Egypt strongly condemned the Israeli army’s advance in Rafah. The Foreign Ministry in Cairo sees this as a “dangerous escalation that threatens the lives of more than a million Palestinians.” Egypt calls on the Israeli side to exercise maximum restraint and not to play with fire. Israel’s neighboring state fears, among other things, that a large-scale offensive in Rafah could lead to a rush of Palestinians across the border.

The border crossing from the Gaza Strip to Egypt is in Rafah, and it is also an important gateway for humanitarian aid deliveries to the sealed-off coastal strip. Both border traffic and the import of humanitarian aid have been suspended for the time being. Meanwhile, the military wing of Hamas attacked the Israeli border crossing at Kerem Shalom again on Tuesday with rockets and mortar shells. Just on Sunday, the Kassam Brigades killed four Israeli soldiers in a rocket attack on Kerem Shalom. Kerem Shalom, the most important border crossing for the delivery of aid from Israel to the Gaza Strip, was also closed for the time being.

Israel: “Precise anti-terror operation on a very limited scale”

The Israeli military representative said of the current developments that it was a “precise anti-terror operation on a very limited scale.” Special troops searched the Rafah crossing for terrorists. There are indications that Hamas has misused the Gaza side of the crossing for terrorist purposes.

The news portal Axios reported, citing Israeli government officials, that the deployment of tanks and ground units east of Rafah was to be understood as the first phase of the offensive. The takeover of the Rafah border crossing was not only intended to demonstrate Hamas’ loss of power in the Gaza Strip. Palestinians with no connection to the Islamists should then be involved in the distribution of aid coming from Egypt to the isolated coastal area.

UN and USA warn of ground offensive

The United Nations humanitarian agencies condemned Israel’s advance in Rafah. There are no safe routes to the north for the civilian population and no safe havens with sufficient sanitation and food supplies. These are basic requirements for evacuations, said UN Human Rights Office spokeswoman Ravina Shamdasani on Tuesday in Geneva. If these are not met, it is a case of forced relocations, which could constitute war crimes.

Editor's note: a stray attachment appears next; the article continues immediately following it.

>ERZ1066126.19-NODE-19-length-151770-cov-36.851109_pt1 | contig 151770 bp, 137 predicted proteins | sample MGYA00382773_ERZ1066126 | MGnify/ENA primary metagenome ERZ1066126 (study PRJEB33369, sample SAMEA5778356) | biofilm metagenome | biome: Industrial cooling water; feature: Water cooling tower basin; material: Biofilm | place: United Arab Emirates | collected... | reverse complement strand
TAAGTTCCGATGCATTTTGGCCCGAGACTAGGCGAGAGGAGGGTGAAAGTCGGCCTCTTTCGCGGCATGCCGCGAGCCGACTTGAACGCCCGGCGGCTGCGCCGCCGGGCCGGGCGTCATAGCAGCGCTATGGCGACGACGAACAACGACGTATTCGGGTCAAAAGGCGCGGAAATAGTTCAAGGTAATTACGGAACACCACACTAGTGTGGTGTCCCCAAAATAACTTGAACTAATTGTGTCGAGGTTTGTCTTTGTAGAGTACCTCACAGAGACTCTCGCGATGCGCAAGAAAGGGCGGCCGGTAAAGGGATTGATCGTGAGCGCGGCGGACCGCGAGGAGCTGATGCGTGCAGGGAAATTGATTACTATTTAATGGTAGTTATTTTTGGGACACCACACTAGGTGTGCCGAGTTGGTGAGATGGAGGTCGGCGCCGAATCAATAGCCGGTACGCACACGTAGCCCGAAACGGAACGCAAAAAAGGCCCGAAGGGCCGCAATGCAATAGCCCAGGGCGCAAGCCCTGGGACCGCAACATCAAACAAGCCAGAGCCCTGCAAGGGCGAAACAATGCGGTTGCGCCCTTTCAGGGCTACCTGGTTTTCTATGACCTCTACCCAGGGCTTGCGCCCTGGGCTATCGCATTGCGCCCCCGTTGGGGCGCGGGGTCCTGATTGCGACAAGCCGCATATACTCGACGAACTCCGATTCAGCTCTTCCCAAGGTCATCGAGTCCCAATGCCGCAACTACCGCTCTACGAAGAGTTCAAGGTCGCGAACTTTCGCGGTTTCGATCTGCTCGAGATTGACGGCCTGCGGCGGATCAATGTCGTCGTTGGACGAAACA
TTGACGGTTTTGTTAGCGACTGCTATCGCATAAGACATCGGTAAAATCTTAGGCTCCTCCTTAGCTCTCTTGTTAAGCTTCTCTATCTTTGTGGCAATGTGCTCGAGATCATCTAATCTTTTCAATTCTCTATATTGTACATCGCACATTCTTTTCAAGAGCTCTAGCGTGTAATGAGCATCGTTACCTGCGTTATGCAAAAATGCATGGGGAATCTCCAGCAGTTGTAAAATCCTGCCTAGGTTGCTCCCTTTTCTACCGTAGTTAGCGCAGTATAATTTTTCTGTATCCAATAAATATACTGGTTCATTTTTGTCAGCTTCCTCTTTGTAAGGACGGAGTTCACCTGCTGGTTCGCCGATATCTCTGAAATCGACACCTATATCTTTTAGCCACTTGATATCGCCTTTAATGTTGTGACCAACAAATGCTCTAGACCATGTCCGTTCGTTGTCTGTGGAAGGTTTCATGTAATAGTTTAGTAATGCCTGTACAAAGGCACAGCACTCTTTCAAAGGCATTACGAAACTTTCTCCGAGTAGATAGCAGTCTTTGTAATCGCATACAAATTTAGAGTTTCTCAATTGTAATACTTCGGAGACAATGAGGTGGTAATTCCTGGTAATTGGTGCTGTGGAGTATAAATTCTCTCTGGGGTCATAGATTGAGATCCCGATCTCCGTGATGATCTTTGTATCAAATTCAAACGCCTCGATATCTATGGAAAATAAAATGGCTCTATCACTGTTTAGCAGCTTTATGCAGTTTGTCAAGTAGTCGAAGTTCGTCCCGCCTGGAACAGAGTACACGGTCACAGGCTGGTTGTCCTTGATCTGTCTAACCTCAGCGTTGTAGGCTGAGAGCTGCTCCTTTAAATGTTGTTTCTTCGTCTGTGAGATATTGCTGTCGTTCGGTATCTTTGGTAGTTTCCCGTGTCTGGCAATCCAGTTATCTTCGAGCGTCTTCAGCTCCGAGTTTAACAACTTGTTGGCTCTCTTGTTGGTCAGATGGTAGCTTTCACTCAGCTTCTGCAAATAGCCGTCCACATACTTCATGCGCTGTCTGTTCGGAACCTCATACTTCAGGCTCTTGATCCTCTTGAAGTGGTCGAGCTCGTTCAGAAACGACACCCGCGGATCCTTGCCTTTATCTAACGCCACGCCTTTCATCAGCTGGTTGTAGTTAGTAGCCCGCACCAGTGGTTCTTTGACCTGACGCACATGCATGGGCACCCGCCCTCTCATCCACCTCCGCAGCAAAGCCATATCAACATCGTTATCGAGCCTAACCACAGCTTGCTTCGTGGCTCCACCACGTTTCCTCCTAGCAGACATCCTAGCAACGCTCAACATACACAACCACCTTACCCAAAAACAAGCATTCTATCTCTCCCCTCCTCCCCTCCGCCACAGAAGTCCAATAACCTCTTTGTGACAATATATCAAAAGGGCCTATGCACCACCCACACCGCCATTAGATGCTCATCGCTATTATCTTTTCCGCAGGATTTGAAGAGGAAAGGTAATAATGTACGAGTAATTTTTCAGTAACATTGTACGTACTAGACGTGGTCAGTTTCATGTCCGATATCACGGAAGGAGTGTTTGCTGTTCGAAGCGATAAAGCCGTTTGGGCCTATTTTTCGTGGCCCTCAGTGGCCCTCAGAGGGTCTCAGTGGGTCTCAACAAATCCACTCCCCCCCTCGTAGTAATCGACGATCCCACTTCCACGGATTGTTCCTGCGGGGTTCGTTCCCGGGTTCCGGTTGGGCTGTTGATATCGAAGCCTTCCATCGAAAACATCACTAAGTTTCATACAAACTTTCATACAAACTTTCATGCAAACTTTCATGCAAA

Israel on Monday asked around 100,000 Palestinians to leave the eastern part of Rafah for security reasons. The affected residents should go to the Al-Mawasi area near the coast, where their supplies of food, water and medicine can be guaranteed.

The US government does not currently believe that this is the start of a large-scale offensive by the Israeli military. A US government representative announced this on Monday evening (local time) in Washington. However, the American side’s serious concerns about such a military offensive in the densely populated area have not changed.

According to the United Nations, a total of 1.2 million people are currently in Rafah, where only around 250,000 people otherwise lived. In the past few days and weeks, the US government and other allies of Israel have repeatedly warned of the consequences of military action in Rafah.

Guterres: Decisive moment for Palestinians and Israelis

After the Israeli army advanced into the city of Rafah in the Gaza Strip, UN Secretary-General António Guterres called on both parties to the conflict to reach a last-minute agreement. “We are at a crucial moment for the Palestinian and Israeli people and for the fate of the entire region,” Guterres said in New York. He said he was concerned about renewed Israeli military activity in the area. “Make no mistake – a major attack on Rafah would be a human catastrophe,” the United Nations chief continued.

Even Israel’s allies are clear that “an attack on Rafah would be a strategic mistake, a political catastrophe and a humanitarian nightmare.” In order to prevent this, the Israeli government and the Islamist Hamas must now “show political courage” and reach an agreement in their negotiations, Guterres said. He emphasized that this is the only way to stabilize the region, which otherwise threatens to explode. He also called on the Israeli government to allow humanitarian aid into the Gaza Strip and to reopen recently closed border crossings for aid supplies. Fuel in the area will run out by evening.

Source: Stern